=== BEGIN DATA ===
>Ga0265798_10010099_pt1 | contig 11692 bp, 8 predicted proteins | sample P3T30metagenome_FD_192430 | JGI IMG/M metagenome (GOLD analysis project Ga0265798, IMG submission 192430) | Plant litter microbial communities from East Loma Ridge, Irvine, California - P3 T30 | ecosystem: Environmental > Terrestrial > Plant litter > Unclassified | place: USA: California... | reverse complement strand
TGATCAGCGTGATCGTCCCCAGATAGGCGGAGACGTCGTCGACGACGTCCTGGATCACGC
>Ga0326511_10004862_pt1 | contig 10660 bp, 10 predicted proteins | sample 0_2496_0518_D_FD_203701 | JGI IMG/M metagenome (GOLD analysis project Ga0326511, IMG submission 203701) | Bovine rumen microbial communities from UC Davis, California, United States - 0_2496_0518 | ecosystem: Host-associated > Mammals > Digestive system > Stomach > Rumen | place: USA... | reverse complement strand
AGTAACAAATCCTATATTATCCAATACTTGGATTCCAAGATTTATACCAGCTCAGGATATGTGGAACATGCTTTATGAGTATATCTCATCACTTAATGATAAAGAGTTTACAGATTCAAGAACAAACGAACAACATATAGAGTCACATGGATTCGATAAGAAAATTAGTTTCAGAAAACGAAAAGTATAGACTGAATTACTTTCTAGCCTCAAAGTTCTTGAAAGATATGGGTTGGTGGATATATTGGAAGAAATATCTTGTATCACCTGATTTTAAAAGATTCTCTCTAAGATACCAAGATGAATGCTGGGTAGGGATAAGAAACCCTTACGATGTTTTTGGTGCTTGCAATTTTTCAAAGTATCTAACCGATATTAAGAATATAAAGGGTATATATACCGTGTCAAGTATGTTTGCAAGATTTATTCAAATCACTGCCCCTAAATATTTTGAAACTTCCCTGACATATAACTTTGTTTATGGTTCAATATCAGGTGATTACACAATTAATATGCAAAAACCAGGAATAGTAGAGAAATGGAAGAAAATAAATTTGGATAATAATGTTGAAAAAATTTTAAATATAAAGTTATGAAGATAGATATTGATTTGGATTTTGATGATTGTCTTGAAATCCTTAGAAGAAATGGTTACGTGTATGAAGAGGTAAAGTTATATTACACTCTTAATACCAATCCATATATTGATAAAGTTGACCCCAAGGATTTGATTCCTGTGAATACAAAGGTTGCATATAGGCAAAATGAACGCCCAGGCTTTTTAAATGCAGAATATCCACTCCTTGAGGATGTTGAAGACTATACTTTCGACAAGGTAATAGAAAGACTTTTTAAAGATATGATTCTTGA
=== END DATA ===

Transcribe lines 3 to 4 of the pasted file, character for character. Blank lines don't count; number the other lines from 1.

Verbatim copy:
>Ga0326511_10004862_pt1 | contig 10660 bp, 10 predicted proteins | sample 0_2496_0518_D_FD_203701 | JGI IMG/M metagenome (GOLD analysis project Ga0326511, IMG submission 203701) | Bovine rumen microbial communities from UC Davis, California, United States - 0_2496_0518 | ecosystem: Host-associated > Mammals > Digestive system > Stomach > Rumen | place: USA... | reverse complement strand
AGTAACAAATCCTATATTATCCAATACTTGGATTCCAAGATTTATACCAGCTCAGGATATGTGGAACATGCTTTATGAGTATATCTCATCACTTAATGATAAAGAGTTTACAGATTCAAGAACAAACGAACAACATATAGAGTCACATGGATTCGATAAGAAAATTAGTTTCAGAAAACGAAAAGTATAGACTGAATTACTTTCTAGCCTCAAAGTTCTTGAAAGATATGGGTTGGTGGATATATTGGAAGAAATATCTTGTATCACCTGATTTTAAAAGATTCTCTCTAAGATACCAAGATGAATGCTGGGTAGGGATAAGAAACCCTTACGATGTTTTTGGTGCTTGCAATTTTTCAAAGTATCTAACCGATATTAAGAATATAAAGGGTATATATACCGTGTCAAGTATGTTTGCAAGATTTATTCAAATCACTGCCCCTAAATATTTTGAAACTTCCCTGACATATAACTTTGTTTATGGTTCAATATCAGGTGATTACACAATTAATATGCAAAAACCAGGAATAGTAGAGAAATGGAAGAAAATAAATTTGGATAATAATGTTGAAAAAATTTTAAATATAAAGTTATGAAGATAGATATTGATTTGGATTTTGATGATTGTCTTGAAATCCTTAGAAGAAATGGTTACGTGTATGAAGAGGTAAAGTTATATTACACTCTTAATACCAATCCATATATTGATAAAGTTGACCCCAAGGATTTGATTCCTGTGAATACAAAGGTTGCATATAGGCAAAATGAACGCCCAGGCTTTTTAAATGCAGAATATCCACTCCTTGAGGATGTTGAAGACTATACTTTCGACAAGGTAATAGAAAGACTTTTTAAAGATATGATTCTTGA